'It's designed so officers can know a way out of messy situations. But as it stands, it's not practical in the field.'
"Petraeus made it crystal clear: if you feel like you're in danger, the rules go out the window," O'Hanlon told VICE News, explaining the manual's mythic status in the military.
So far, the only mythic status this new manual is heading for is how quickly it's being overtaken by events on the ground.
David E. Johnson, senior political scientist at the RAND Corporation and a retired US Army colonel, is clear about how the manual has sidestepped the real legal wrangling that is fast approaching on the horizon. He argues that warfare is evolving too fast for the government to keep up.
"The manual is based on precedent, so it's tough to legislate for what we're up against today," Johnson told VICE News. "We are facing unprecedented unconventional threats. Take Ukraine. We don't even have a word for what's happening there. Some people are calling it ambiguous warfare; others are calling it hybrid warfare. So the theory is always chasing the practice."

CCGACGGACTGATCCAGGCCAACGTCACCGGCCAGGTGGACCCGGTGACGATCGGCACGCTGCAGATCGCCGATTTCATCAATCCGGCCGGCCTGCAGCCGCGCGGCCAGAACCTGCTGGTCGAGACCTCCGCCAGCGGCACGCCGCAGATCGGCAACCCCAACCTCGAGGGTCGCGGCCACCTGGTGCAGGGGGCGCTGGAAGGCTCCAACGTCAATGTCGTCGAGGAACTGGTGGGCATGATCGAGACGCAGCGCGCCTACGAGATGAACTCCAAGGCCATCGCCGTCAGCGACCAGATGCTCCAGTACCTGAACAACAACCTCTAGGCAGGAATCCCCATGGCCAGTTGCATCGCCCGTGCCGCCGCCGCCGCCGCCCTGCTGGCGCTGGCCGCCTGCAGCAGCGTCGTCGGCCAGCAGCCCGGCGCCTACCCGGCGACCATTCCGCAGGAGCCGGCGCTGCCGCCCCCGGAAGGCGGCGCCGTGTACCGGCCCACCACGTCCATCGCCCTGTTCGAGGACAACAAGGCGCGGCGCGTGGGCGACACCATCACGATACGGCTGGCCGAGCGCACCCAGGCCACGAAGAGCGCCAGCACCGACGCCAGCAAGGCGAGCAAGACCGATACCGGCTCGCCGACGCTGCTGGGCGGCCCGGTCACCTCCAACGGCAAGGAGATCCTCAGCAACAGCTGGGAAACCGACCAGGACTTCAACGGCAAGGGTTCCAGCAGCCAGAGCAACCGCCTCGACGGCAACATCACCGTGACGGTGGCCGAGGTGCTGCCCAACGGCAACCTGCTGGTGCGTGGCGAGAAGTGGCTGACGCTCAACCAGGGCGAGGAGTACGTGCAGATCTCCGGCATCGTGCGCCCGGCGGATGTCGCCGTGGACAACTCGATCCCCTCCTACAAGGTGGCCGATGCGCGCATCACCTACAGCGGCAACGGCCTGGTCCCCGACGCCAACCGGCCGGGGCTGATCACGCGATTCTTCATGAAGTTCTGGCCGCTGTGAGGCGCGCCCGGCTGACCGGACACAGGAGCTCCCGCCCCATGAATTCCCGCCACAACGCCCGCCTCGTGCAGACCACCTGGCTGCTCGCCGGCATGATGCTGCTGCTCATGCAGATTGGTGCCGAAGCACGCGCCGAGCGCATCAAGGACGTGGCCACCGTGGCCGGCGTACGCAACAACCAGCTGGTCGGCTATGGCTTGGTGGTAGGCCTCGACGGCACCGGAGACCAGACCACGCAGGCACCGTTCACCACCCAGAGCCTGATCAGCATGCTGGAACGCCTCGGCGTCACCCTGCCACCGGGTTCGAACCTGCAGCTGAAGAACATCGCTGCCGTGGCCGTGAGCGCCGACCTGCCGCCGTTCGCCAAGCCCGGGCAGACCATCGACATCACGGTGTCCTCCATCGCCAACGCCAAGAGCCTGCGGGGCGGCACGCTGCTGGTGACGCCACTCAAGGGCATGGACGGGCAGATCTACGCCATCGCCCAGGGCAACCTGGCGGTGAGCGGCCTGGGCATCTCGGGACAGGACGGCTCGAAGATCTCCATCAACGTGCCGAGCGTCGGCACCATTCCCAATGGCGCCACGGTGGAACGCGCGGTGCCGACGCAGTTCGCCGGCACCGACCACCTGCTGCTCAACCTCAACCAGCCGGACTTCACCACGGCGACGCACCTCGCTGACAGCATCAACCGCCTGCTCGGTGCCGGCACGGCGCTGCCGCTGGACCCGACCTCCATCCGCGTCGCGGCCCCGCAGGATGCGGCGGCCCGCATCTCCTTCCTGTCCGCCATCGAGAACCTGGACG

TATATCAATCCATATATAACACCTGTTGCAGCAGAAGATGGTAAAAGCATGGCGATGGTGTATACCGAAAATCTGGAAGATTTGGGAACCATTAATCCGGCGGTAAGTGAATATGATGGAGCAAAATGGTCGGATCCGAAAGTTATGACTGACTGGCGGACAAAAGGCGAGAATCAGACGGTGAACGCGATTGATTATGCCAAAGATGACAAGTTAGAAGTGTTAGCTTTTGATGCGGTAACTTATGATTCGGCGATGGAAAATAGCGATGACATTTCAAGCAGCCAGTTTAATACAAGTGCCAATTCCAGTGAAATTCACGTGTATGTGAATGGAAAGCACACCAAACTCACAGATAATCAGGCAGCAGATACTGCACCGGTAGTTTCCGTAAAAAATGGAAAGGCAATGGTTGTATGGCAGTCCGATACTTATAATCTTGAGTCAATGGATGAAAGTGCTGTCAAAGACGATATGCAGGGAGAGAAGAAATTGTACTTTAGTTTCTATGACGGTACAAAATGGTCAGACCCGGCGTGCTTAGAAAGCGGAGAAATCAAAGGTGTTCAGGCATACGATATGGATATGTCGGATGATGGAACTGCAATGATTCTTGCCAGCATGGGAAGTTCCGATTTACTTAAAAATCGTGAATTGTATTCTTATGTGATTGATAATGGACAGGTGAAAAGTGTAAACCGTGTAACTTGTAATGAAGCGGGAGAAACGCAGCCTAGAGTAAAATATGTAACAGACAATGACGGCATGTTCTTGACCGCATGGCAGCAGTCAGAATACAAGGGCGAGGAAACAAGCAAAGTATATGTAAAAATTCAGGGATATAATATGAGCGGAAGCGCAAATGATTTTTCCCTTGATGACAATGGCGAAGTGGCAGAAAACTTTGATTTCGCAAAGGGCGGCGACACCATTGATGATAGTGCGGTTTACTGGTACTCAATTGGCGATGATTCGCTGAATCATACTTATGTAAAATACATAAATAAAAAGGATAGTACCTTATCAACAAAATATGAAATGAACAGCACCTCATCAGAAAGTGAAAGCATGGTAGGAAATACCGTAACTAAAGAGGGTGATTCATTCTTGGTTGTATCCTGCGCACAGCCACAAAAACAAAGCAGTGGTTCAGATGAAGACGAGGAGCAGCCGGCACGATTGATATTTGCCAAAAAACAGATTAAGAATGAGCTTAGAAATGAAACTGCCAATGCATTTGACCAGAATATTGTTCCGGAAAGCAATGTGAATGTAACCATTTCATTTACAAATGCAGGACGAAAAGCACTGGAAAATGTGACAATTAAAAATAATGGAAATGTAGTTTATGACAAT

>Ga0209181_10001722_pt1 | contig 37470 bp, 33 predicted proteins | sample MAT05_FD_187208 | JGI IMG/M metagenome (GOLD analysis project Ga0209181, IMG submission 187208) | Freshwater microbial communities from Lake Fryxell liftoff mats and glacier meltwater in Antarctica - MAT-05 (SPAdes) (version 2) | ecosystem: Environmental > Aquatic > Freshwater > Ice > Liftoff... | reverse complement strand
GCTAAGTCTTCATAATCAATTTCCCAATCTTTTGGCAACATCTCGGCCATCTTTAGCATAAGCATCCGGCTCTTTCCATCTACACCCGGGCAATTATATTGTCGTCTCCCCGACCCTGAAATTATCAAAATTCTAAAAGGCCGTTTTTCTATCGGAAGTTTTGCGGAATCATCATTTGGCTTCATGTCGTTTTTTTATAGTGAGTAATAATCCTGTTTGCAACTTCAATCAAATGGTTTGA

Legal black spots like drone strikes, special forces targeted killings, and, most of all, cyber warfare are increasingly dominating military engagements. Yet the manual has two useful loopholes to navigate choppy legal waters when it comes to cyber warfare. The first is good old-fashioned legalese. On page 996, the manual states: "Specific law of war rules may be applicable to cyber operations, even though these rules were developed long before cyber operations were possible."
The key word there is "may."
The second loophole was made clear by Sowers. "This is a guide or a reference," he told VICE News. "The manual is not a definitive explanation of all law of war issues, nor is it a substitute for the careful practice of law. We anticipate that commanders will consult their legal advisors when seeking legal advice on cyber operations."
So, the much-heralded bible of the laws of war written in the best tradition of US justice? It's apparently more of a guidebook — and not legally binding at all.
Follow Ross Cypher-Burley on Twitter: @RossCypherB